Razor Wire Wilderness
Longtime author Stephanie Dickinson straddles the lines of true crime and memoir in “Razor Wire Wilderness,” (May 18, Kallisto Gaia Press) as she examines the lives of those affected by violence in this immaculately assembled account that takes readers directly inside incarceration and face to face with inmates.
Krystal Riordan watched as her boyfriend beat a teenage Jennifer Moore to death in a vermin-infested New Jersey hotel room. Could she have stopped it? Or could she be his next victim? Now, Krystal is serving a maximum 30-year sentence, while the man who beat Jennifer to death received only a 50-year sentence. So what does it take to survive in a maximum security lockdown for 30 years? Is it possible to thrive?
The answers only lead to more questions in Dickinson’s raw and emotional look into the criminal justice system and how it’s failed not just one but countless victims of violence. And what unfolds is a beautiful depiction of moral ambiguity, loss and redemption within the confines of the prison walls and beyond.
I don't remember hearing about this case. So I was unfamiliar with the details. Which when it comes to true crime stories, you don't really have to know about the case. That is the author's job is to help the reader understand the case.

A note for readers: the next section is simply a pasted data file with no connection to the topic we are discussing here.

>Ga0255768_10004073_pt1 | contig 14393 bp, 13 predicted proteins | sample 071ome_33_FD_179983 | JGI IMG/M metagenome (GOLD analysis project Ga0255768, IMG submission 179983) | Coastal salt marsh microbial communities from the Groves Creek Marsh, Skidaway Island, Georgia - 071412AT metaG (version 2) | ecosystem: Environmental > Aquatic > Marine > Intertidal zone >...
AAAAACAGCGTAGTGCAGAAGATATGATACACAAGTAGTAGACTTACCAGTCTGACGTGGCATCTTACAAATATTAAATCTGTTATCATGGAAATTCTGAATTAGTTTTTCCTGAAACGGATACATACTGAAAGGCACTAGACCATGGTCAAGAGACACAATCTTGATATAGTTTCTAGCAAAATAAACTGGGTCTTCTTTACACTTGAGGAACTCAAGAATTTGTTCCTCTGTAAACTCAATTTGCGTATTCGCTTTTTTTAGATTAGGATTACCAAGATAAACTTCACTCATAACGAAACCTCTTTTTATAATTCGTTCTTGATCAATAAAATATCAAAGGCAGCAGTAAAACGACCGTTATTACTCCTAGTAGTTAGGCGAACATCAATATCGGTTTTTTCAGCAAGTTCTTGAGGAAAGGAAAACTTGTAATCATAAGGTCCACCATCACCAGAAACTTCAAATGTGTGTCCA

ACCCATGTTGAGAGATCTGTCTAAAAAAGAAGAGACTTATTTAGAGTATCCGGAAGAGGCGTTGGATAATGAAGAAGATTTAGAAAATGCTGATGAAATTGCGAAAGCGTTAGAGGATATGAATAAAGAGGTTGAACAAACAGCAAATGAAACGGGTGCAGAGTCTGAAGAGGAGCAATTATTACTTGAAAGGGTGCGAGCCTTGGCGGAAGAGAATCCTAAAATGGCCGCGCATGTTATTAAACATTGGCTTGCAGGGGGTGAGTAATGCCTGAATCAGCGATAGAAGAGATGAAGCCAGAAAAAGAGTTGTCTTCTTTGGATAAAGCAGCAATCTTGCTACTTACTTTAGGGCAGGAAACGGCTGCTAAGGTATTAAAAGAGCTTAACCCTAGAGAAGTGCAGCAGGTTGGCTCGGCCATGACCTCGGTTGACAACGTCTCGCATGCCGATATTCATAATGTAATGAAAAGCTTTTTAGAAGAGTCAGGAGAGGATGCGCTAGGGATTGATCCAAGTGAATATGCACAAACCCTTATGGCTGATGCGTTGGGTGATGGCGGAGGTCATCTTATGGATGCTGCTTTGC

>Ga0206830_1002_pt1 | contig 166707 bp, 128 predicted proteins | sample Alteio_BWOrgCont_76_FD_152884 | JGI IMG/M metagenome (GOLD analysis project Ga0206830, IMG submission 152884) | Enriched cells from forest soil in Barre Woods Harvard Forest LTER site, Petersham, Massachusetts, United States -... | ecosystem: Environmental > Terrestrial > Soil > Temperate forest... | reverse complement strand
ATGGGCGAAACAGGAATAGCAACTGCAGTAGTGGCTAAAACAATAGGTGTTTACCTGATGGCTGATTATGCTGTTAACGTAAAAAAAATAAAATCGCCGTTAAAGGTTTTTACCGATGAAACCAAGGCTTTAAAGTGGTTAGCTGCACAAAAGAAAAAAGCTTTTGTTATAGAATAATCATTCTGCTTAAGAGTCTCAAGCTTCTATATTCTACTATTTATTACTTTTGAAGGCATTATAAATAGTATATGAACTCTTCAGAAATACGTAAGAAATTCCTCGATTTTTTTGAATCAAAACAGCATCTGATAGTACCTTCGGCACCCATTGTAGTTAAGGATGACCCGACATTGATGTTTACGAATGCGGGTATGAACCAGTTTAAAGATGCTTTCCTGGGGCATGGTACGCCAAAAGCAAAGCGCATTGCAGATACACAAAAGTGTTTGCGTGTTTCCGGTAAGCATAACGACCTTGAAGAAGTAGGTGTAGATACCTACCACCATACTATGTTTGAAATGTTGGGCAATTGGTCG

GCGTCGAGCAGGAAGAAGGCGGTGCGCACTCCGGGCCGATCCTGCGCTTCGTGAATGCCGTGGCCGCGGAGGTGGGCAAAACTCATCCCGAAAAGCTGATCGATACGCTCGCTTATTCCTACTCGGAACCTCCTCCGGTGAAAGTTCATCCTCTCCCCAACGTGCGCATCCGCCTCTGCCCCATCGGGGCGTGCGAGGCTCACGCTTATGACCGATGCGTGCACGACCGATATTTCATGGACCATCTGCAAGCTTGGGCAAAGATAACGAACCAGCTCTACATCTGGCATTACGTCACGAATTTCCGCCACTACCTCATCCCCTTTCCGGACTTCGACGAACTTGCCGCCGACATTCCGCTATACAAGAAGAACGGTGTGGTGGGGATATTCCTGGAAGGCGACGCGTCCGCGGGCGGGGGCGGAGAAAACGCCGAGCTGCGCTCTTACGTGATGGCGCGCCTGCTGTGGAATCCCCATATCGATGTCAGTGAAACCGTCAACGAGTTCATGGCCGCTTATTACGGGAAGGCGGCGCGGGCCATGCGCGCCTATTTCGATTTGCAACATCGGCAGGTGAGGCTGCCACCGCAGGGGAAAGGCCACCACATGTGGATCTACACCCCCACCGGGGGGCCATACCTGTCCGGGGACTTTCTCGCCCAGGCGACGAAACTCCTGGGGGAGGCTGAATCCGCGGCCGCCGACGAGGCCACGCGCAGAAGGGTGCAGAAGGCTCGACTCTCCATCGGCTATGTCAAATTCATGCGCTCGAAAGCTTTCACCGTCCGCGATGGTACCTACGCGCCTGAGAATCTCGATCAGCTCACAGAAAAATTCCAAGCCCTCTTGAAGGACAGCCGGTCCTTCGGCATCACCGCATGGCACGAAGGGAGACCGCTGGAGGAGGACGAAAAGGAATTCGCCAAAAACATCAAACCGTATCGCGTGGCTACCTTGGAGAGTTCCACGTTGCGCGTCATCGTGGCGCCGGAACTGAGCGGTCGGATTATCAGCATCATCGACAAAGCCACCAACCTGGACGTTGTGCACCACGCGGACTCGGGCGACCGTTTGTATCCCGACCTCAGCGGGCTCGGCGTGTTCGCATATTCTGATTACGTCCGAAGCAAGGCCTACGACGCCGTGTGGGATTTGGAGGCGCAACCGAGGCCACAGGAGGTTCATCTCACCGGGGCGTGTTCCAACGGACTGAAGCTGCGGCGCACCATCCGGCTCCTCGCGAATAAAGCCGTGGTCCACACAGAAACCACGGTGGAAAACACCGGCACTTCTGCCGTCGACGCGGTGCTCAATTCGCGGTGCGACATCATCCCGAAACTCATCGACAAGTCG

On one hand I could "tiny" bit understand why Krystal Riordan may not have did anything to save Jennifer from her fate but this still does not excuse her from not trying to help her. No wrongs make a right. Just because Krystal had a horrible childhood that included abuse does not excuse the fact that she played a role in Jennifer's demise.
I feel like the author was trying to get the reader to feel sympathy for Krystal because of her terrible childhood. Yet, I struggled to feel any emotion towards Krystal. It is Jennifer that I felt sorry for. She lost her life in a horrific manner that no one should have to endure.
While, this book is short and quick read, I found it uninteresting. I can't remember most of what I did read. This story was not so neutral in the view point of victim and abusers. I appreciate the author and her effort of trying to tell this story but this book ended up not being one I would recommend.